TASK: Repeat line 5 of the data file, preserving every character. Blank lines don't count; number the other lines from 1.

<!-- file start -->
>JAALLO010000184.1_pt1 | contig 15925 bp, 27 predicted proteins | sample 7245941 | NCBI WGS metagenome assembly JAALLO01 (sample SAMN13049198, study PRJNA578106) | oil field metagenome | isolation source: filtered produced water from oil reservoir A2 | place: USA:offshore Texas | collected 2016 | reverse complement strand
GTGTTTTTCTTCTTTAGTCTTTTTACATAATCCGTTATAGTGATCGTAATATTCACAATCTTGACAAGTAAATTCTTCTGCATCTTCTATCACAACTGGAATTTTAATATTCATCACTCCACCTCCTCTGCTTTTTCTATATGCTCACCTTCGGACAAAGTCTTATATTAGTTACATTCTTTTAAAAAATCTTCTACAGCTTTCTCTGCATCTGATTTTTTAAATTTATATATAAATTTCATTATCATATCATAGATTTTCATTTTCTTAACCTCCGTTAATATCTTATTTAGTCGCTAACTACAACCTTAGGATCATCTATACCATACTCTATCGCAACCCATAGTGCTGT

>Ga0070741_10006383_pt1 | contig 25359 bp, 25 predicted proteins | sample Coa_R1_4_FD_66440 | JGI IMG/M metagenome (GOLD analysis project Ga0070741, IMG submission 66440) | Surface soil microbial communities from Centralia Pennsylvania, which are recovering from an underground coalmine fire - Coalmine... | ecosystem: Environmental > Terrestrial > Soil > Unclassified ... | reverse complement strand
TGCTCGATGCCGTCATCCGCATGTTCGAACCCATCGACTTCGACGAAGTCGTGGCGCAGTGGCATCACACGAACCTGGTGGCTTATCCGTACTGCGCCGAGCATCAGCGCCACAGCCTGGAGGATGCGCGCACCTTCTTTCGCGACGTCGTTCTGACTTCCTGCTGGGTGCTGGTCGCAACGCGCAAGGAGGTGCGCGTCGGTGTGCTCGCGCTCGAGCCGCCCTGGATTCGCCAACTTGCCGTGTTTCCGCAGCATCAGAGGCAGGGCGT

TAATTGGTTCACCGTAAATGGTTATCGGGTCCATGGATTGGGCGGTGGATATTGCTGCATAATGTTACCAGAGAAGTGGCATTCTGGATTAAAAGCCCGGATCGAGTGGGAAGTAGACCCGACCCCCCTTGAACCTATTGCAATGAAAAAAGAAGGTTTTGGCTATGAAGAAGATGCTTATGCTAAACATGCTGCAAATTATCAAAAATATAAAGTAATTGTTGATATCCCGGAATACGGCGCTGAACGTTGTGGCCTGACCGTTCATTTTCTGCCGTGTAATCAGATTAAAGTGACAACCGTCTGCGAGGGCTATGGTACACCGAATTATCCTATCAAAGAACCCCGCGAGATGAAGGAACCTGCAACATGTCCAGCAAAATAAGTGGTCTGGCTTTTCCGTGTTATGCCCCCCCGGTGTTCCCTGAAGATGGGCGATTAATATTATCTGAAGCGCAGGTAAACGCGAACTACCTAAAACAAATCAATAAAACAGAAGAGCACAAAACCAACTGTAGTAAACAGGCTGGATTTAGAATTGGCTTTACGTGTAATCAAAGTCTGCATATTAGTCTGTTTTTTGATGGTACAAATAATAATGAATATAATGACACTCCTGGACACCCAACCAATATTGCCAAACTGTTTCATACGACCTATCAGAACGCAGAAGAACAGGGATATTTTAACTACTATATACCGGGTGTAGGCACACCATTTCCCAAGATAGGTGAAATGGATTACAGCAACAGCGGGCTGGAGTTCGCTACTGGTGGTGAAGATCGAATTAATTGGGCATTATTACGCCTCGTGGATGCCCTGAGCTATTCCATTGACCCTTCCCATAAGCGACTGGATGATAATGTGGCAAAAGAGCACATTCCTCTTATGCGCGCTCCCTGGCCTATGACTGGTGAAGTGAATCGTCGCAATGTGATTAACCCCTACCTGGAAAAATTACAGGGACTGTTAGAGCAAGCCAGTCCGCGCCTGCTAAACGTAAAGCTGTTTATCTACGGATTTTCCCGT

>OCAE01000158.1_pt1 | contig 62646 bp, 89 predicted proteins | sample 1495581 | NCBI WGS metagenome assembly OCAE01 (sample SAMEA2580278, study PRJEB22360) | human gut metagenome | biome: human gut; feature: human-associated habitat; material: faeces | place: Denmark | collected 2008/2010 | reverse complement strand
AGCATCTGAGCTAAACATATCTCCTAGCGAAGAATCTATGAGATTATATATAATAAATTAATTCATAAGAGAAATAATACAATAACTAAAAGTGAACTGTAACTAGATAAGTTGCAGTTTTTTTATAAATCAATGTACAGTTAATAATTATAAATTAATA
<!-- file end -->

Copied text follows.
TAATTGGTTCACCGTAAATGGTTATCGGGTCCATGGATTGGGCGGTGGATATTGCTGCATAATGTTACCAGAGAAGTGGCATTCTGGATTAAAAGCCCGGATCGAGTGGGAAGTAGACCCGACCCCCCTTGAACCTATTGCAATGAAAAAAGAAGGTTTTGGCTATGAAGAAGATGCTTATGCTAAACATGCTGCAAATTATCAAAAATATAAAGTAATTGTTGATATCCCGGAATACGGCGCTGAACGTTGTGGCCTGACCGTTCATTTTCTGCCGTGTAATCAGATTAAAGTGACAACCGTCTGCGAGGGCTATGGTACACCGAATTATCCTATCAAAGAACCCCGCGAGATGAAGGAACCTGCAACATGTCCAGCAAAATAAGTGGTCTGGCTTTTCCGTGTTATGCCCCCCCGGTGTTCCCTGAAGATGGGCGATTAATATTATCTGAAGCGCAGGTAAACGCGAACTACCTAAAACAAATCAATAAAACAGAAGAGCACAAAACCAACTGTAGTAAACAGGCTGGATTTAGAATTGGCTTTACGTGTAATCAAAGTCTGCATATTAGTCTGTTTTTTGATGGTACAAATAATAATGAATATAATGACACTCCTGGACACCCAACCAATATTGCCAAACTGTTTCATACGACCTATCAGAACGCAGAAGAACAGGGATATTTTAACTACTATATACCGGGTGTAGGCACACCATTTCCCAAGATAGGTGAAATGGATTACAGCAACAGCGGGCTGGAGTTCGCTACTGGTGGTGAAGATCGAATTAATTGGGCATTATTACGCCTCGTGGATGCCCTGAGCTATTCCATTGACCCTTCCCATAAGCGACTGGATGATAATGTGGCAAAAGAGCACATTCCTCTTATGCGCGCTCCCTGGCCTATGACTGGTGAAGTGAATCGTCGCAATGTGATTAACCCCTACCTGGAAAAATTACAGGGACTGTTAGAGCAAGCCAGTCCGCGCCTGCTAAACGTAAAGCTGTTTATCTACGGATTTTCCCGT